Re: Are Java and JavaScript really so malicious for Windows system

"fluidly unsure" <dripping@xxxxxxxxxxxxxx> a écrit dans le message de news: pgCjf.28474$Zv5.6124@xxxxxxxxxxxxxxxxxxxxxxxxxxxxx
I guess I misunderstood your statement. I thought you were saying that
some of IE was used by other applications/applets/CPLs. That sounds like
an "integrated" component to me and not a "completely normal application".

I'll try to expand on Mark Randall's answer.

Programs are usually built piecewise, by splitting the functionality into small, reusable parts. This is good, since complexity and multiple implementations of the same function increase the probability of bugs slipping in.

Consider the HTTP client part (used to request files to a server using the HTTP protocol). Of course, it's a part of IE (since it needs to process HTTP URLs). It's also a part of many other programs. The fact that this piece is shared by IE and other programs doesn't give IE any special privilege, they are simply reading the same file.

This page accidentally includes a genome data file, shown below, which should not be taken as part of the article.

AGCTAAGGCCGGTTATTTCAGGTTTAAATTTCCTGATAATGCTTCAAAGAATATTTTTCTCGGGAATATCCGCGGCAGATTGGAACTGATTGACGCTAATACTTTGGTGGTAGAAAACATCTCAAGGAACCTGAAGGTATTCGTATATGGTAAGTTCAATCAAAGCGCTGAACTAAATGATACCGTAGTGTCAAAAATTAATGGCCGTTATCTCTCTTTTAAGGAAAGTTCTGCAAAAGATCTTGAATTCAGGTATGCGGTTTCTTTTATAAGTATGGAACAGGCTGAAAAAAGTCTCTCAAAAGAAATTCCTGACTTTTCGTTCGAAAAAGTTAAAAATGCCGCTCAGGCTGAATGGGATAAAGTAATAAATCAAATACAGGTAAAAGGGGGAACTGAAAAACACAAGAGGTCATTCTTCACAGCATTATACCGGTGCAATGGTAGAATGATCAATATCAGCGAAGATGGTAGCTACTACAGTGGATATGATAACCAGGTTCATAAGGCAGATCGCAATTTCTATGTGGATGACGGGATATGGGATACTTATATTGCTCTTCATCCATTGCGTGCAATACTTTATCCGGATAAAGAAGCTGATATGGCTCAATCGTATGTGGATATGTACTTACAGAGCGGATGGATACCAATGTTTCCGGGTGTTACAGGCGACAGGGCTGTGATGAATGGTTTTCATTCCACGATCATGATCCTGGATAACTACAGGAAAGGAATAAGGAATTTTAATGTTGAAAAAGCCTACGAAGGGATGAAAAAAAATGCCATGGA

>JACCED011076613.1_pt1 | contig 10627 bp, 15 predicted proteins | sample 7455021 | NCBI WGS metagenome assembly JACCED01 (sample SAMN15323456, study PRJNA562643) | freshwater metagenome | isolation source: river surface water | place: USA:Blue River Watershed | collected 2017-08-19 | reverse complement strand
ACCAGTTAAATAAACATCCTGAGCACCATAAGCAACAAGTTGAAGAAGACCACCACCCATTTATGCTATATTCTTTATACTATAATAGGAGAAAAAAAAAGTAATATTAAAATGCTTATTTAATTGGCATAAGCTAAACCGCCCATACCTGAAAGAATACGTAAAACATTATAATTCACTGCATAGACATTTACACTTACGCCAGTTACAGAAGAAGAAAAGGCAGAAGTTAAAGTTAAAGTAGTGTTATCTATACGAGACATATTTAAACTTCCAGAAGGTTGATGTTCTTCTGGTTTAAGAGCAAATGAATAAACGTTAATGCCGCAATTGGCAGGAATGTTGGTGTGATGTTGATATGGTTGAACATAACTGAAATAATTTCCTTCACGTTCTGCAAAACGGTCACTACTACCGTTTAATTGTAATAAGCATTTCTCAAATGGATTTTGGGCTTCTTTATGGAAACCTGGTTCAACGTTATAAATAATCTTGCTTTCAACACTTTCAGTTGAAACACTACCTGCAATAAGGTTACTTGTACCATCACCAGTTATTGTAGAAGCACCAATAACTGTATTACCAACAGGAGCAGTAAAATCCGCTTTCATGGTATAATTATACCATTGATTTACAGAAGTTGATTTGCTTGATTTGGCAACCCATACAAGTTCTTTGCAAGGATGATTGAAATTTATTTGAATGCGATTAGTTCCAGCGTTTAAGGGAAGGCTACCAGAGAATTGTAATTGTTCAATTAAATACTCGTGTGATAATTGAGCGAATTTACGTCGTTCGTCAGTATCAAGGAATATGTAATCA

What happened is that so many pieces of IE are useful in other areas (the HTTP protocol API for programs that need to support this protocol, the HTML renderer part for the UI, the script engines for system administration), that only a lightweight wrapper remains as "IE", and the rest is "basic stuff available to Windows programs" a.k.a. the OS.

This is only a matter of good programming practices.

Bottom line, it affects the OS as a whole when it's not working

This is true in one sense: if several applications share their settings (e.g. for proxy servers), and you put wrong values there, none of these apps will work. On the other hand, it's still better than to have to enter these settings in a different way for every single app.

If you mean that a code execution exploit in IE will magically give you more access to the system than a code execution exploit in Firefox or Opera, that's wrong. What you get in all cases is the ability to execute arbitrary command as the current user.

Therefore it's security is more of a problem than in a more
compartmentalized applications like FireFox. (I'm not saying FF doesn't
have it's own problems)

I don't see in which way Firefox is more compartmentalized.

Isn't the DOM vulnerability an example of the OS being contaminated by
an IE hole?

No more than with any remote code execution exploit in any other program.